To orient myself, I brought in a large pad on the first day and set to work making a detailed drawing. I went slowly and lightly, at first feeling for the gesture of the pose, feeling the cramp through the hunched torso, the stretch through the extended leg. I found myself excellently situated in a spot with almost full-light, able to see every muscle which was turned towards me, and to concentrate on the anatomy and the forms. I spent two days on this drawing, modelling it with fine hatching. In between, at home, I had my anatomy book out and made little practice sketches of the pose, searching out the probable locations of the muscles I had identified in the book, to compare with the model later, or trying to identify unknown lumps I had observed in the surface of the model’s skin.
When I returned on day three with my freshly-stretched linen towering above me, the figure was so ingrained in my mind that I quickly and freely drew him up directly in paint in the first session. The rest of the day was spent carefully observing colours and tonal relationships and blocking in as much colour as I could. I decided to keep the contrast softer. I worked simply, with one mix for light and one for shade for each colour.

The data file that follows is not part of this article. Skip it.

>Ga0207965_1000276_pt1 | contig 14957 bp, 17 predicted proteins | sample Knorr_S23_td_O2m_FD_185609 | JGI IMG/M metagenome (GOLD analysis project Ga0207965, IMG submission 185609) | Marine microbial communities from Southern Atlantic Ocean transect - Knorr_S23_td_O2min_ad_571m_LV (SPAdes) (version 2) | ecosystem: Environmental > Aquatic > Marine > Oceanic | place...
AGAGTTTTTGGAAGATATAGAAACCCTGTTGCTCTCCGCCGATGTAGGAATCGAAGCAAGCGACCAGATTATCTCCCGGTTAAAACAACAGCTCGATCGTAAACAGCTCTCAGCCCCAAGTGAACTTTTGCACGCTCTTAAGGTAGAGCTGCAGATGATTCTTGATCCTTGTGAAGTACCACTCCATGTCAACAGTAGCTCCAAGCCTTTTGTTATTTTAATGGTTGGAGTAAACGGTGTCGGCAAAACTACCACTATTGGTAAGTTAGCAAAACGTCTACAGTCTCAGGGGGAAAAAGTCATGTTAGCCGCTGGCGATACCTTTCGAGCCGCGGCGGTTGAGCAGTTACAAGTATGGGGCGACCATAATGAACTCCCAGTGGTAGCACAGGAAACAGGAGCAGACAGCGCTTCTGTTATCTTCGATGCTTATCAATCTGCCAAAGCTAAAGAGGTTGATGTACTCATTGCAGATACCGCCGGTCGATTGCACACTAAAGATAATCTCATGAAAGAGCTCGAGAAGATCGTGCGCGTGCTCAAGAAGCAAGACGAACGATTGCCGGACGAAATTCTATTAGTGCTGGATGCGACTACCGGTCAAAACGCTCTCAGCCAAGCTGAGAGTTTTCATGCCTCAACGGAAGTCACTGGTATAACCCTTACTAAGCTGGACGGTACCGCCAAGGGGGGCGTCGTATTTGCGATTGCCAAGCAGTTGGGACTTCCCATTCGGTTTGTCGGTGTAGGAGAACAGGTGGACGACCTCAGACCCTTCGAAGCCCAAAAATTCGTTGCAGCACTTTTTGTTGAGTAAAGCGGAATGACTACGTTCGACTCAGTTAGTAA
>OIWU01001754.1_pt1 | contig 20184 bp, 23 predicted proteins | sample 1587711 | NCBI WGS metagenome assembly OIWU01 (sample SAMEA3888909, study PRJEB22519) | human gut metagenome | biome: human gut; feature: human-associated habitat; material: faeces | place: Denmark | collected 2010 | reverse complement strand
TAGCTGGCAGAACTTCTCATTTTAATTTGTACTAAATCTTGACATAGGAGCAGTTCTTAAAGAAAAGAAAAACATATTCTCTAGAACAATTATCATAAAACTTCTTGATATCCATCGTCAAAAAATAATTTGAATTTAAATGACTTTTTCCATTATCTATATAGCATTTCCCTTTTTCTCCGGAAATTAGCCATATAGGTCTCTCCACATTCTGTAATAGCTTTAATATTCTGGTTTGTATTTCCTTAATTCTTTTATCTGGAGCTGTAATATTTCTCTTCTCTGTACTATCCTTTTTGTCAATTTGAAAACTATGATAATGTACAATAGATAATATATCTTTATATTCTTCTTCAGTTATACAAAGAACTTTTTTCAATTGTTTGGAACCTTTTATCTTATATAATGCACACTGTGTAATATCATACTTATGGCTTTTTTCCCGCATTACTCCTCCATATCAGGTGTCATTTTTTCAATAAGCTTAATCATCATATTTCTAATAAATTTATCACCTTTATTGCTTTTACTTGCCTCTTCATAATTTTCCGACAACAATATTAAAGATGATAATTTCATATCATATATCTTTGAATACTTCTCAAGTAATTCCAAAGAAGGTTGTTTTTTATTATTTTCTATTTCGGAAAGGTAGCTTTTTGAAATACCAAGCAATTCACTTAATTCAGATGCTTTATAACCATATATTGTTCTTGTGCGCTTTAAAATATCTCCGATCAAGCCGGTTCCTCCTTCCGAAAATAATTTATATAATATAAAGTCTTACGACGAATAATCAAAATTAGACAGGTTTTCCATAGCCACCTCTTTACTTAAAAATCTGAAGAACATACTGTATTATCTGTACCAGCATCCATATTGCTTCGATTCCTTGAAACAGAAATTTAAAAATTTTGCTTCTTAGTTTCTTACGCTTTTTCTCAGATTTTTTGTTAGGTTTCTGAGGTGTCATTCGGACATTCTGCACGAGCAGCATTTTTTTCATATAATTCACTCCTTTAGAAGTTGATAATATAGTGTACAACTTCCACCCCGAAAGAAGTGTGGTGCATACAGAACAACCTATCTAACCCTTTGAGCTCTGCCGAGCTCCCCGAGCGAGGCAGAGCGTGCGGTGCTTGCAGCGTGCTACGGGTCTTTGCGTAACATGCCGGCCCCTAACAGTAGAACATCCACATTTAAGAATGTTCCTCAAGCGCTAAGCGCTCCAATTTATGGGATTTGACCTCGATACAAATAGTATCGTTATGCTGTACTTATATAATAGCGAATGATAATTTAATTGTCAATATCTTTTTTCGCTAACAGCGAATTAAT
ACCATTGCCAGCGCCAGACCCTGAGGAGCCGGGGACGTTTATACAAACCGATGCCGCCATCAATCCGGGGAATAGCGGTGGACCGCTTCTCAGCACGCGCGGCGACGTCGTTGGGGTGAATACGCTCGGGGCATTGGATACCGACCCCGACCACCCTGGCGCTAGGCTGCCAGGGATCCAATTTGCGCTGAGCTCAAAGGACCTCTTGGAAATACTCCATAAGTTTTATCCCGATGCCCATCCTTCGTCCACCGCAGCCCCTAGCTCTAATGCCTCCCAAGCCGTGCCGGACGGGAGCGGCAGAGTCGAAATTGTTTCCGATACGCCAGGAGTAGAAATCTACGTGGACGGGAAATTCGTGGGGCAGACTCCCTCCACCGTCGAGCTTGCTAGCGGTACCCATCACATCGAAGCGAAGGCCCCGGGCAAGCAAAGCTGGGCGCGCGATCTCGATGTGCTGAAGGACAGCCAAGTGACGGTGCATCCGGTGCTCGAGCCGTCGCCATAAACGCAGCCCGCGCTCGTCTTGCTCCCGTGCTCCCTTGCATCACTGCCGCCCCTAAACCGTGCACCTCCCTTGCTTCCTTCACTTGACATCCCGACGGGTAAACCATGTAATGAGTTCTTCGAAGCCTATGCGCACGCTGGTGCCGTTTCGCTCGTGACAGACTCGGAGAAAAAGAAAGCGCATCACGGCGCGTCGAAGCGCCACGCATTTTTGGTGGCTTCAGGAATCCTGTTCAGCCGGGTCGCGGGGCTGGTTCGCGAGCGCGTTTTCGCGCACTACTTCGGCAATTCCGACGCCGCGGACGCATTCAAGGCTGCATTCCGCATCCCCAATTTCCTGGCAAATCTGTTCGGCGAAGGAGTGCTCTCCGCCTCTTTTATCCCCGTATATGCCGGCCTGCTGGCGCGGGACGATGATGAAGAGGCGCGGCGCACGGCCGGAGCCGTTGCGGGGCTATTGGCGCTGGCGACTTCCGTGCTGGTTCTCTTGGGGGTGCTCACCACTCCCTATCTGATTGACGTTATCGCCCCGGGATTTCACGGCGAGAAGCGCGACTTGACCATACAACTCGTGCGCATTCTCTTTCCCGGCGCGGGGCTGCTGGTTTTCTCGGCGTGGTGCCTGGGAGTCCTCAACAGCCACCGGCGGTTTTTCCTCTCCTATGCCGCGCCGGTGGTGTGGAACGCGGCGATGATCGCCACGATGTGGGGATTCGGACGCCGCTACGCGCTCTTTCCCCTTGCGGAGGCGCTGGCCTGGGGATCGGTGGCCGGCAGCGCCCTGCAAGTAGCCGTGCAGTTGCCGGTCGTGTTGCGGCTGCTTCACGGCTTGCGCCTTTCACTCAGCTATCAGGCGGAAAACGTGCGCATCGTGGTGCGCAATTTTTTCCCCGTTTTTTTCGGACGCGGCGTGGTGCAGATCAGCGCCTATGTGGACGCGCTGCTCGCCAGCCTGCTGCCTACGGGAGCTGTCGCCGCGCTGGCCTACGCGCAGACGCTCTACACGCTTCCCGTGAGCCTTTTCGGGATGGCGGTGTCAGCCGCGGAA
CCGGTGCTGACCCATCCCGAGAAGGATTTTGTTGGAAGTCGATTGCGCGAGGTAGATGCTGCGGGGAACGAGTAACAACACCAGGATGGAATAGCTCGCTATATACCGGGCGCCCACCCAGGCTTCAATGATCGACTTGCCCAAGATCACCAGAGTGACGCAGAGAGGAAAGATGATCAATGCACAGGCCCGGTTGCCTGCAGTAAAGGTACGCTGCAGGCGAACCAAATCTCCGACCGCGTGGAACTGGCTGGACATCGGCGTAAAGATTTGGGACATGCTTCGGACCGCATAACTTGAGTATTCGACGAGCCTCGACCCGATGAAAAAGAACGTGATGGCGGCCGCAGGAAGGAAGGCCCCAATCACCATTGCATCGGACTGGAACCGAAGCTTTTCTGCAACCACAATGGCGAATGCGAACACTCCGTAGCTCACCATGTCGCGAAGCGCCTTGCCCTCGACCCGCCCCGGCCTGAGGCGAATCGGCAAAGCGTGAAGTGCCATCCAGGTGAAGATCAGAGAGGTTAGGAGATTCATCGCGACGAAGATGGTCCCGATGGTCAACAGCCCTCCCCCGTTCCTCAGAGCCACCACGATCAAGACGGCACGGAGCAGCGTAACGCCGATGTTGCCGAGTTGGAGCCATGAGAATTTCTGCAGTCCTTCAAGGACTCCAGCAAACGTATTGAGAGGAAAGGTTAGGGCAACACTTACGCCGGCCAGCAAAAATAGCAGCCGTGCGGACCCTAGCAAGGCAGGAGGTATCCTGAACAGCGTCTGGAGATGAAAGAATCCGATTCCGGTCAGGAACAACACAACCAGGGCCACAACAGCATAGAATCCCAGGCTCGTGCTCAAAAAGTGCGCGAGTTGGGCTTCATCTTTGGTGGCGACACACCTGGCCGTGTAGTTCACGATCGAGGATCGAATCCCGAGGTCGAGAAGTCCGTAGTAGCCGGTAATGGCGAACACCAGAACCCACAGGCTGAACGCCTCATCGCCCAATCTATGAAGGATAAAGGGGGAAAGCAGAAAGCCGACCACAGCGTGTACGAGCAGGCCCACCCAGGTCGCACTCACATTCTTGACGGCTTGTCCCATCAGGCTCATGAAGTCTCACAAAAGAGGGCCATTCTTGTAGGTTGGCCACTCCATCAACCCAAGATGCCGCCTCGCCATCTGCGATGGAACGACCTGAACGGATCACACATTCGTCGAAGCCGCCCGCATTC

The next day I went in more firmly with the shadows, and spent some time fitting them within the context. By the fifth day, things were getting serious: making decisions about the flesh, how to colour it, how to model it, and how to make it lively. I was given all sorts of advice about contrast, about whacking in some arbitrary blue bits, about how dull and flat my figure looked. But I persevered. I had a plan, after all. By the end of this day, I was satisfied that my figure felt full and that he expanded into a three-dimensional space, and that I could explain all of the ridges and swellings. No lies here.
‘But this has nothing to do with erratic, ‘skilful’ negligence or any alibi for covering up what has not been resolved. The perception-related attributes of this activity go together with the ability to filter out and select anything not immediately essential to the fundamental realisation of subjects and ideas.’ (Bammes, p. 240).
Having worked very broadly up until this point, and ever keeping the construction of the body at the fore of my mind, I was now at liberty to refine my picture. I only adjusted things in small ways, trusting my earlier and hard-won decisions. Clark (p. 133) would approve: ‘The average student cannot make a success of this procedure because accident is more attractive than substance. He seizes upon tricks of style, and overlooks essential structure.’ I introduced more pink at the extremities, mixed more neutral colours for the furthest limbs, and set a point at which the light fell the strongest on him to work out from.